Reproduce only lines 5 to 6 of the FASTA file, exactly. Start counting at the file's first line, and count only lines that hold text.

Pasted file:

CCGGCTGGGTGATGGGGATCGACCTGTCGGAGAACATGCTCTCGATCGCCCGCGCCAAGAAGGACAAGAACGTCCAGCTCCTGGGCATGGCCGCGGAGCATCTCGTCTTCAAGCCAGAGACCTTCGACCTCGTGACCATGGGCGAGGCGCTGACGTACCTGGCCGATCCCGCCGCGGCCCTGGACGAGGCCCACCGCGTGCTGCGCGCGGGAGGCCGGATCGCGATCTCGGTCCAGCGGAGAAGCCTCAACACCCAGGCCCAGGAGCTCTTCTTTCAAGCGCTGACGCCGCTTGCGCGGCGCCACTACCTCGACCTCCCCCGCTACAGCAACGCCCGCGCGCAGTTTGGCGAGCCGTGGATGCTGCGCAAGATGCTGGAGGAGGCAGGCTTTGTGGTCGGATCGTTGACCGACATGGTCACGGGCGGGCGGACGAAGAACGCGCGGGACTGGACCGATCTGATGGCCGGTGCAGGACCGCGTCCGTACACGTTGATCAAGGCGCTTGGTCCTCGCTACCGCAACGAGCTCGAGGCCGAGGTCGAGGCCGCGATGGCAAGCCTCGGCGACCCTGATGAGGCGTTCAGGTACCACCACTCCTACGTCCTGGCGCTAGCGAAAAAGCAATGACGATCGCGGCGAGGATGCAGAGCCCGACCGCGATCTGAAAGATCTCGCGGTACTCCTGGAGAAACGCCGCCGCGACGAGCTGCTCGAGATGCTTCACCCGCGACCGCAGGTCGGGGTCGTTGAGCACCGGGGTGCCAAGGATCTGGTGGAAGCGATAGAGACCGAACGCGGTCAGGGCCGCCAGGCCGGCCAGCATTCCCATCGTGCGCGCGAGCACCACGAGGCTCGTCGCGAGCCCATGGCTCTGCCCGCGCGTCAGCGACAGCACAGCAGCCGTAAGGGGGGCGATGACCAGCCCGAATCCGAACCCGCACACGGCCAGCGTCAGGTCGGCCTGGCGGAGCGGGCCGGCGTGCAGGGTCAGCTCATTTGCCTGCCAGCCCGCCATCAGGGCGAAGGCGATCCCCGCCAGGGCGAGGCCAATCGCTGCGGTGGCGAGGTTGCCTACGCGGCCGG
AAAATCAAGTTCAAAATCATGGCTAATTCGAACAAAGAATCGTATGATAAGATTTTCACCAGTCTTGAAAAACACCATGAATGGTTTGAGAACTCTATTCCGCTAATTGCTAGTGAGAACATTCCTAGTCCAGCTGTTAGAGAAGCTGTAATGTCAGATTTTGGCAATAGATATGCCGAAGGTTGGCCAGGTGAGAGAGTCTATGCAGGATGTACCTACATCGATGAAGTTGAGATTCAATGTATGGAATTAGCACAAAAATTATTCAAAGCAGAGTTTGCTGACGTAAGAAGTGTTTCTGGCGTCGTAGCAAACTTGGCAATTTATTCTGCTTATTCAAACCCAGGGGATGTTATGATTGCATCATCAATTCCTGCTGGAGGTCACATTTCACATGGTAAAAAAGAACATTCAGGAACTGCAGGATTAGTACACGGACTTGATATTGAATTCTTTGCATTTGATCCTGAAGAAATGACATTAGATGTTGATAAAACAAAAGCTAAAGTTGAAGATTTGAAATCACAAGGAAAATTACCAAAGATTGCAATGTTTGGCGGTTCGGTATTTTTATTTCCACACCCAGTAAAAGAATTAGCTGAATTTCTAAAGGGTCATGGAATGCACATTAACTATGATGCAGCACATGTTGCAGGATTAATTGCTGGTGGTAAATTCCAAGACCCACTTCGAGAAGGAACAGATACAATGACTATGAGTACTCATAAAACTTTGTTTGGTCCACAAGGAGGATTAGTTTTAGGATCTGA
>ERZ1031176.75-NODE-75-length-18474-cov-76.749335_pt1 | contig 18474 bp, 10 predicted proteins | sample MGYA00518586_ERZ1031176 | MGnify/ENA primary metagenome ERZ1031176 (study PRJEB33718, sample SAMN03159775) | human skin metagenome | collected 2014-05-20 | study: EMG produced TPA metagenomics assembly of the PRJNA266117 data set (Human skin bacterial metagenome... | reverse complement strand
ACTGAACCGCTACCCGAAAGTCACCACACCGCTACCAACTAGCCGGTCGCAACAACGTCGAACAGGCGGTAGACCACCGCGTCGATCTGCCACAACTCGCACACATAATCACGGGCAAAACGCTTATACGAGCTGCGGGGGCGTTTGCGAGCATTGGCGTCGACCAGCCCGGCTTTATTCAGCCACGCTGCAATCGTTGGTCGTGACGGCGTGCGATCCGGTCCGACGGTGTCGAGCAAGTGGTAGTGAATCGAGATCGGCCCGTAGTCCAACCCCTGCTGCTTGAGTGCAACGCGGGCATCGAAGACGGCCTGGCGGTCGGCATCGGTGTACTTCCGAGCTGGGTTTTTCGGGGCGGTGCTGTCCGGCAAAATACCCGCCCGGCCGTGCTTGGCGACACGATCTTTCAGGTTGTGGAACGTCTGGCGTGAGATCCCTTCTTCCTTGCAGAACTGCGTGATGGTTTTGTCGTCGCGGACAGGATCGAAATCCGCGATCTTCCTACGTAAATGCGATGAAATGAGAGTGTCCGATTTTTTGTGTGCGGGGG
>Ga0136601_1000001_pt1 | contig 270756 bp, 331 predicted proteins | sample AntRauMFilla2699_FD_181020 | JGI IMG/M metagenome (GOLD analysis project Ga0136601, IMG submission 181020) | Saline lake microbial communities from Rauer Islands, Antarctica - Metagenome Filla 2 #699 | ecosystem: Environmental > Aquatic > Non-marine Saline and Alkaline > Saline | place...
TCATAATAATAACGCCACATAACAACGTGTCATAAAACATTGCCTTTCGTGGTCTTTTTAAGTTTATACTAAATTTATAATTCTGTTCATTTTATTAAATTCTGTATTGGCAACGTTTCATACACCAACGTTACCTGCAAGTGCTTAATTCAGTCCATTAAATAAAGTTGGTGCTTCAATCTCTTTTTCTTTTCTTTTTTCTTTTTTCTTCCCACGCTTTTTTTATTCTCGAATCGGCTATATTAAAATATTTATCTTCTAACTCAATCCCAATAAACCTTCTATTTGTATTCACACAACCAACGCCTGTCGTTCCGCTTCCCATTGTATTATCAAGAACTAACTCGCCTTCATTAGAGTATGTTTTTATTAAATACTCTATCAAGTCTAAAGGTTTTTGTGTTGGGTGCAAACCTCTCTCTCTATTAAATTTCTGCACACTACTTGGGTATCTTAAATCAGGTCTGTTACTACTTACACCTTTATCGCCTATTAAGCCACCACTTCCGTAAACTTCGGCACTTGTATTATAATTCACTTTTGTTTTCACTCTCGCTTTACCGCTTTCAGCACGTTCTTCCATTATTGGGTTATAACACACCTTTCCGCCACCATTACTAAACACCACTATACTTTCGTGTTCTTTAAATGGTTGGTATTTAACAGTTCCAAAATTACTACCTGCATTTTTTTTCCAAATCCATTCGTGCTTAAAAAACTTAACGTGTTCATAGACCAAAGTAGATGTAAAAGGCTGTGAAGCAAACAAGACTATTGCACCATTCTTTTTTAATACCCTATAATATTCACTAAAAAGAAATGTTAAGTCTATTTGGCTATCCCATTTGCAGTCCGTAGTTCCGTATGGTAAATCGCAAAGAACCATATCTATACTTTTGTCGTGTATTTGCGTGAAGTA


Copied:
>Ga0136601_1000001_pt1 | contig 270756 bp, 331 predicted proteins | sample AntRauMFilla2699_FD_181020 | JGI IMG/M metagenome (GOLD analysis project Ga0136601, IMG submission 181020) | Saline lake microbial communities from Rauer Islands, Antarctica - Metagenome Filla 2 #699 | ecosystem: Environmental > Aquatic > Non-marine Saline and Alkaline > Saline | place...
TCATAATAATAACGCCACATAACAACGTGTCATAAAACATTGCCTTTCGTGGTCTTTTTAAGTTTATACTAAATTTATAATTCTGTTCATTTTATTAAATTCTGTATTGGCAACGTTTCATACACCAACGTTACCTGCAAGTGCTTAATTCAGTCCATTAAATAAAGTTGGTGCTTCAATCTCTTTTTCTTTTCTTTTTTCTTTTTTCTTCCCACGCTTTTTTTATTCTCGAATCGGCTATATTAAAATATTTATCTTCTAACTCAATCCCAATAAACCTTCTATTTGTATTCACACAACCAACGCCTGTCGTTCCGCTTCCCATTGTATTATCAAGAACTAACTCGCCTTCATTAGAGTATGTTTTTATTAAATACTCTATCAAGTCTAAAGGTTTTTGTGTTGGGTGCAAACCTCTCTCTCTATTAAATTTCTGCACACTACTTGGGTATCTTAAATCAGGTCTGTTACTACTTACACCTTTATCGCCTATTAAGCCACCACTTCCGTAAACTTCGGCACTTGTATTATAATTCACTTTTGTTTTCACTCTCGCTTTACCGCTTTCAGCACGTTCTTCCATTATTGGGTTATAACACACCTTTCCGCCACCATTACTAAACACCACTATACTTTCGTGTTCTTTAAATGGTTGGTATTTAACAGTTCCAAAATTACTACCTGCATTTTTTTTCCAAATCCATTCGTGCTTAAAAAACTTAACGTGTTCATAGACCAAAGTAGATGTAAAAGGCTGTGAAGCAAACAAGACTATTGCACCATTCTTTTTTAATACCCTATAATATTCACTAAAAAGAAATGTTAAGTCTATTTGGCTATCCCATTTGCAGTCCGTAGTTCCGTATGGTAAATCGCAAAGAACCATATCTATACTTTTGTCGTGTATTTGCGTGAAGTA